Above, you’ll find the cover for Daredevil #16, published not so long ago in, well, 2012. (We’ve previously mentioned Daredevil, and his lawyer alter ego Matt Murdock, here and here, and we even interviewed Daredevil writer Mark Waid a year ago.). This is a pretty depressing cover. Although we’ve not yet read the issue (because it is so new), it appears that Murdock and his long time friend and law partner Foggy Nelson are parting ways. Murdock’s name is even crossed out on the firm’s front door. That’s not good. We knew that there were some tough times out there for the legal profession, but when Daredevil has to leave his law firm, it’s getting ridiculous!
Of course you know of Edward Herrmann, the character actor who played the evil head vampire in The Lost Boys. He’s played FDR on screen an few times, too. The Onion A.V. Club recently interviewed him as a part of its “Random Roles” series, and in so doing, they asked him about his role in The Paper Chase, the classic law school film. Here’s what he had to say:
Oh, that was fun. I was in New York, I got there in ’70, and it was basically my first proper movie. Besides, of course, that immortal performance in Lady Liberty. [Laughs.] We shot it up in Kleinburg, in Ontario, and there were two big soundstages, and they built that lecture hall on one of the stages. Next to it was a film that was being directed by a director I eventually worked with, a wonderful director named Dan Petrie, who did the Roosevelt films [Eleanor And Franklin], and he was doing one with Ben Gazzara and Yvette Mimieux and Ernest Borgnine [The Neptune Factor]. It was about submarines, and they go down and there are creatures that eat them and all of this stuff. It was science fiction. And, oh, God, I’d go over there during lunchtime, and I saw all of these sets, all of these aquarium tanks where they had versions of the characters made out of fish food so that the fish would eat them. And I thought, “Boy, this is a real movie! All we’re doing is talking!” [Laughs.]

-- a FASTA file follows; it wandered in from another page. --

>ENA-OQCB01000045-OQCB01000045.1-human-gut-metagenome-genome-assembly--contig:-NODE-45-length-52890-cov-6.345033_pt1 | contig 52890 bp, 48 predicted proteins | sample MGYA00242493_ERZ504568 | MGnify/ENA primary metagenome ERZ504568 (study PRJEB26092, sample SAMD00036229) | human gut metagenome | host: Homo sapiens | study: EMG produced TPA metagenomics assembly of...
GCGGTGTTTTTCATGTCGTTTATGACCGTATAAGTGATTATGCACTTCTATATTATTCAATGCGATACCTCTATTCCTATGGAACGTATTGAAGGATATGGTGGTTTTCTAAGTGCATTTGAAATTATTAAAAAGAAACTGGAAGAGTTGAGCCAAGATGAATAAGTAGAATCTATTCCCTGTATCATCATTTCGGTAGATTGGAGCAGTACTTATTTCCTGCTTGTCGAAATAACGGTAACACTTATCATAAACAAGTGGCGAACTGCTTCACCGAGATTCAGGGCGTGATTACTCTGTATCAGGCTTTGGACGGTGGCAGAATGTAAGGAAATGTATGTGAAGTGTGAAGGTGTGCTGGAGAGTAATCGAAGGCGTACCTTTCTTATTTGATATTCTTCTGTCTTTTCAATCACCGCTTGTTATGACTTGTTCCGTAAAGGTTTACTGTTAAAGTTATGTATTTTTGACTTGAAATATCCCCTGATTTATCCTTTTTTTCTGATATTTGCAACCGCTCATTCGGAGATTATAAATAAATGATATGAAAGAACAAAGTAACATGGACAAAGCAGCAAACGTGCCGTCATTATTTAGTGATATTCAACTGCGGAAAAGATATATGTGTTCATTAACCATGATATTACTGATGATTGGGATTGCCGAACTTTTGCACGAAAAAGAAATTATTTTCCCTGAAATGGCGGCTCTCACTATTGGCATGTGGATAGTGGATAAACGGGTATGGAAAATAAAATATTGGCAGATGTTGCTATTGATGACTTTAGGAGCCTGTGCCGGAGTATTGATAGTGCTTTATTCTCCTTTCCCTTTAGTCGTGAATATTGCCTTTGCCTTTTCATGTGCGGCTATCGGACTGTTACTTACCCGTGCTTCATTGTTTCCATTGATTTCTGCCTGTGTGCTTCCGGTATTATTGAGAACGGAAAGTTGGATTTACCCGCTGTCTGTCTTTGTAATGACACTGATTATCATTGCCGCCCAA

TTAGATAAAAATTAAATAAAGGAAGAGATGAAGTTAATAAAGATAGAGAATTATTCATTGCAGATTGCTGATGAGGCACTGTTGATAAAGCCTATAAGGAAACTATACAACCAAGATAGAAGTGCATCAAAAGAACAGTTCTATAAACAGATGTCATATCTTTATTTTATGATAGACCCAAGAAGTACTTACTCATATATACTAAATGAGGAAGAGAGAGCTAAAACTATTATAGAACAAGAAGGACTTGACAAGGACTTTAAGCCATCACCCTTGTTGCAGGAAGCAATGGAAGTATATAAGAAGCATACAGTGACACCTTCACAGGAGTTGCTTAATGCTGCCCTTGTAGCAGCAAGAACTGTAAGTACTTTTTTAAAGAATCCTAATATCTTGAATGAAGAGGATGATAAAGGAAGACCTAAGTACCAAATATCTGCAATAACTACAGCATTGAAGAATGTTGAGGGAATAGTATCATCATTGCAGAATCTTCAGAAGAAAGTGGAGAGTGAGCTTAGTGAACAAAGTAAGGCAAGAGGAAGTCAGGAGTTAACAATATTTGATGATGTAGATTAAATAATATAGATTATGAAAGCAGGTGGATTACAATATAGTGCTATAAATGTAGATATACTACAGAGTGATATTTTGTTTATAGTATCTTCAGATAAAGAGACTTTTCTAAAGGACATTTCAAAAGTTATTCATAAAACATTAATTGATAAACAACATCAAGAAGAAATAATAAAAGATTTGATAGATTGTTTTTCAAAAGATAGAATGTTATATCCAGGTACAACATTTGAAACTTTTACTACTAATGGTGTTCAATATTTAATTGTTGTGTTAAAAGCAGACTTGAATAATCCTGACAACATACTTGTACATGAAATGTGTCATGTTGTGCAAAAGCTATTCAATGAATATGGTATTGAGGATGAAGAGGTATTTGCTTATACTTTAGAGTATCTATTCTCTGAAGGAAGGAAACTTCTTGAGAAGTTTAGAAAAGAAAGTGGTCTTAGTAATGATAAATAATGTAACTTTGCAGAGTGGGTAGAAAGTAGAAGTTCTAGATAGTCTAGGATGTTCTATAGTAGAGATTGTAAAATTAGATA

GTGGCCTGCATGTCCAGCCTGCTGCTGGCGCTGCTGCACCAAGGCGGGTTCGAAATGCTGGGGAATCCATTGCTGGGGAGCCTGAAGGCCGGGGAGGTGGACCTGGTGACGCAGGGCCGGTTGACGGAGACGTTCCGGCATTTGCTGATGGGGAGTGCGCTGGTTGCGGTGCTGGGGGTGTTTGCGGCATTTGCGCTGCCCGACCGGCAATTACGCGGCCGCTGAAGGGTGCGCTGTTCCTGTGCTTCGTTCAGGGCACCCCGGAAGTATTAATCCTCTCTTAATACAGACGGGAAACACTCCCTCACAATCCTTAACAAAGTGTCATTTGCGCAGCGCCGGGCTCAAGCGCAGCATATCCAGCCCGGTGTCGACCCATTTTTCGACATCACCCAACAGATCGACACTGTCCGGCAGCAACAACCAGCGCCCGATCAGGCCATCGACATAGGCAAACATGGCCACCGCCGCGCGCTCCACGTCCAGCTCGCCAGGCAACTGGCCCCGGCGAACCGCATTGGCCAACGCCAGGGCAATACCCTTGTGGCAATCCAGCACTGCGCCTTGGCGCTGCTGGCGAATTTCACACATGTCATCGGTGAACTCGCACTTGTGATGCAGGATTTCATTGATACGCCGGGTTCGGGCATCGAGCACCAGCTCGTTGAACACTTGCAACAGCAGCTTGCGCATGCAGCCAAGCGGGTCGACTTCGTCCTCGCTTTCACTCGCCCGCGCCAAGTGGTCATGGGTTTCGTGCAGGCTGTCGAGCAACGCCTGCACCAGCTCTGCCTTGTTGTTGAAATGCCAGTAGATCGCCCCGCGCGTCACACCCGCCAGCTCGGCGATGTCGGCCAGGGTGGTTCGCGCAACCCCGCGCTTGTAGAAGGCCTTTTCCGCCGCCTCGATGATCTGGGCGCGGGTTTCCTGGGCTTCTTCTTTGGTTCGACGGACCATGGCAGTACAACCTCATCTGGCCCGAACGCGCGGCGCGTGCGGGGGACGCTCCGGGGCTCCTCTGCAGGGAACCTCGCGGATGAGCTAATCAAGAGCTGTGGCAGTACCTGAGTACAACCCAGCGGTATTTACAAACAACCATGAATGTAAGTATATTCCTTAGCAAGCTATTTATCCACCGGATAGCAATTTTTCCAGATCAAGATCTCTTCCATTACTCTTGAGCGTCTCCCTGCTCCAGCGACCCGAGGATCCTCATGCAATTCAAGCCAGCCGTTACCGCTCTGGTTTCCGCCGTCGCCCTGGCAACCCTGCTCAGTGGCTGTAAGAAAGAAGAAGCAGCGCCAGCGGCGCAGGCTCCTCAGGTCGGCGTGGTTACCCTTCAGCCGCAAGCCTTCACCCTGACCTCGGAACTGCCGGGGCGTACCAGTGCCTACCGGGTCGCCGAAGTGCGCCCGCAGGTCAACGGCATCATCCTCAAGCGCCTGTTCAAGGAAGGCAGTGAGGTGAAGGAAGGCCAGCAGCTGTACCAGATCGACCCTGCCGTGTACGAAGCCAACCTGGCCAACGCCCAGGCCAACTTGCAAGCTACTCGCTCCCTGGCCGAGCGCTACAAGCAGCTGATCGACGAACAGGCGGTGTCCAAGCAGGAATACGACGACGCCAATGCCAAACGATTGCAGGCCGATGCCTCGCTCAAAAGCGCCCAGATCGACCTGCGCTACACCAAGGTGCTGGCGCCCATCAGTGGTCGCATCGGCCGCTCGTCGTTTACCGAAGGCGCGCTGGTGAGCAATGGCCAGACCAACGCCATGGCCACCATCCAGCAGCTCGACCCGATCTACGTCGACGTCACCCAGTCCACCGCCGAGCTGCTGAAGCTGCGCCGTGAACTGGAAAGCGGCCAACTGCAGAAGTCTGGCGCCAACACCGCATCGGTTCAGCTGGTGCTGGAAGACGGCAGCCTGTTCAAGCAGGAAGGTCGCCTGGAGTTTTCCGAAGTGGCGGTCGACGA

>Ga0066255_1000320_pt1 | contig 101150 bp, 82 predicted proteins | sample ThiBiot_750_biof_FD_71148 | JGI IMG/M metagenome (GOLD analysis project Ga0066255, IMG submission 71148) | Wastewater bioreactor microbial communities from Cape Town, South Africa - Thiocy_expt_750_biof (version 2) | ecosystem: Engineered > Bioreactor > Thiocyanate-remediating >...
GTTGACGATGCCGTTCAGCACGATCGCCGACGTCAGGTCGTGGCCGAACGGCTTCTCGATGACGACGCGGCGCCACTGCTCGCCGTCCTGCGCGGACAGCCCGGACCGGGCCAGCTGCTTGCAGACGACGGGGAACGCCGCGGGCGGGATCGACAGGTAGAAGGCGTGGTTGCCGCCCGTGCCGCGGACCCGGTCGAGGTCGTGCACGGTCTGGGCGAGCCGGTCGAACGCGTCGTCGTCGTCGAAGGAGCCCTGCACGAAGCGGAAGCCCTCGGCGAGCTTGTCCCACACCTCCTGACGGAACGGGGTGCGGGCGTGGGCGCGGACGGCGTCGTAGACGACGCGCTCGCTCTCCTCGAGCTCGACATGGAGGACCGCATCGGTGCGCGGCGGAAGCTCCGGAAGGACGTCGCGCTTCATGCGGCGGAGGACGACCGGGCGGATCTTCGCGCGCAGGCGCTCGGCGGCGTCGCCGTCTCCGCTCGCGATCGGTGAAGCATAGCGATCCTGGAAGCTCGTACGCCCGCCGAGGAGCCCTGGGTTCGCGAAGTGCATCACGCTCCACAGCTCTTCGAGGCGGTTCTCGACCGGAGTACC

But Anderson was fun. It was a bunch of great actors. Graham Beckel and Tim Bottoms. But John Houseman came up, and it was touching, because he was nervous as hell, and he kept blowing his lines. It was a little scene in the office, one of his first scenes, and I felt the need to be cordial… me, the old veteran, who had never made a proper movie. [Laughs.]
But it was very useful, because down the street there was a Bette Davis festival going on. And they were proper 35mm prints, and I saw for the first time, classic, top-of-the-line Warner Bros. ’30s sob-sister movies, and… I began to see, “What’s all this fuss about Bette Davis? She overacts, she’s got splinters in her teeth from eating the scenery. But who’s this guy George Brent? He’s wonderful… because he doesn’t do anything!” And it helped me in The Paper Chase, because James Bridges was directing, and he was really wonderful with us youngsters. With the study table, the camera would go around and pick up all of our close-ups and stuff, and I was acting my socks off. And he said, “Great, cut, print. That was wonderful, but… they can see that in the balcony, so can you just pull it back just a little bit?” So I did. “Great, cut, print. Okay, that was in the mezzanine.” We did it again. “Now we’re in the orchestra.” I brought it back and brought it back until I thought I wasn’t doing anything. But then I went to see George Brent, and I realized, “He’s not doing anything except for being he’s the guy he says he is.” And that was a real lesson in film acting.
By the way, we’re pleased to announce that Todd R. Davidson has joined our firm’s Greenville office as a partner. With 23 years of experience as a transactional attorney, Todd will be a great addition to our firm’s Business and Commercial Practice Group. We have not yet convinced him to join the blog, though. But we’re working on it!